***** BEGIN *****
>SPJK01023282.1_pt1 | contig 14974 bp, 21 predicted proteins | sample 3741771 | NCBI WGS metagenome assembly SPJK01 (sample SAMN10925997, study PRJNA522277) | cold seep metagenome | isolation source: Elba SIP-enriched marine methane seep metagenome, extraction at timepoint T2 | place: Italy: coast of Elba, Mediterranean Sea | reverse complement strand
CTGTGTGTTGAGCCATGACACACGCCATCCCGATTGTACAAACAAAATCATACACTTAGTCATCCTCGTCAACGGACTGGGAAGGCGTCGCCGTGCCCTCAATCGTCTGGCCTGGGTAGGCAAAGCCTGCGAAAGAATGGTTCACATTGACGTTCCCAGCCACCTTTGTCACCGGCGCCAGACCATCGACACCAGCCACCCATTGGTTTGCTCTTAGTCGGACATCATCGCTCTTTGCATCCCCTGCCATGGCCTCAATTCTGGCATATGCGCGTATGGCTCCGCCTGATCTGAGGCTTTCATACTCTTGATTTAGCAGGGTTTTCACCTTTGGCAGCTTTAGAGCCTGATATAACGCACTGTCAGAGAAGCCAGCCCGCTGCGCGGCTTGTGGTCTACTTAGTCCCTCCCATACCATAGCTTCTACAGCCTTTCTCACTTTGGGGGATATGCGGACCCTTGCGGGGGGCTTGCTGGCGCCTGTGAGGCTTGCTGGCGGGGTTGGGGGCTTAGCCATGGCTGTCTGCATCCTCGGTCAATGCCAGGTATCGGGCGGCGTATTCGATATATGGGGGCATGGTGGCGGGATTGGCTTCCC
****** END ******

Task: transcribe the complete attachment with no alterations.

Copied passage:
>SPJK01023282.1_pt1 | contig 14974 bp, 21 predicted proteins | sample 3741771 | NCBI WGS metagenome assembly SPJK01 (sample SAMN10925997, study PRJNA522277) | cold seep metagenome | isolation source: Elba SIP-enriched marine methane seep metagenome, extraction at timepoint T2 | place: Italy: coast of Elba, Mediterranean Sea | reverse complement strand
CTGTGTGTTGAGCCATGACACACGCCATCCCGATTGTACAAACAAAATCATACACTTAGTCATCCTCGTCAACGGACTGGGAAGGCGTCGCCGTGCCCTCAATCGTCTGGCCTGGGTAGGCAAAGCCTGCGAAAGAATGGTTCACATTGACGTTCCCAGCCACCTTTGTCACCGGCGCCAGACCATCGACACCAGCCACCCATTGGTTTGCTCTTAGTCGGACATCATCGCTCTTTGCATCCCCTGCCATGGCCTCAATTCTGGCATATGCGCGTATGGCTCCGCCTGATCTGAGGCTTTCATACTCTTGATTTAGCAGGGTTTTCACCTTTGGCAGCTTTAGAGCCTGATATAACGCACTGTCAGAGAAGCCAGCCCGCTGCGCGGCTTGTGGTCTACTTAGTCCCTCCCATACCATAGCTTCTACAGCCTTTCTCACTTTGGGGGATATGCGGACCCTTGCGGGGGGCTTGCTGGCGCCTGTGAGGCTTGCTGGCGGGGTTGGGGGCTTAGCCATGGCTGTCTGCATCCTCGGTCAATGCCAGGTATCGGGCGGCGTATTCGATATATGGGGGCATGGTGGCGGGATTGGCTTCCC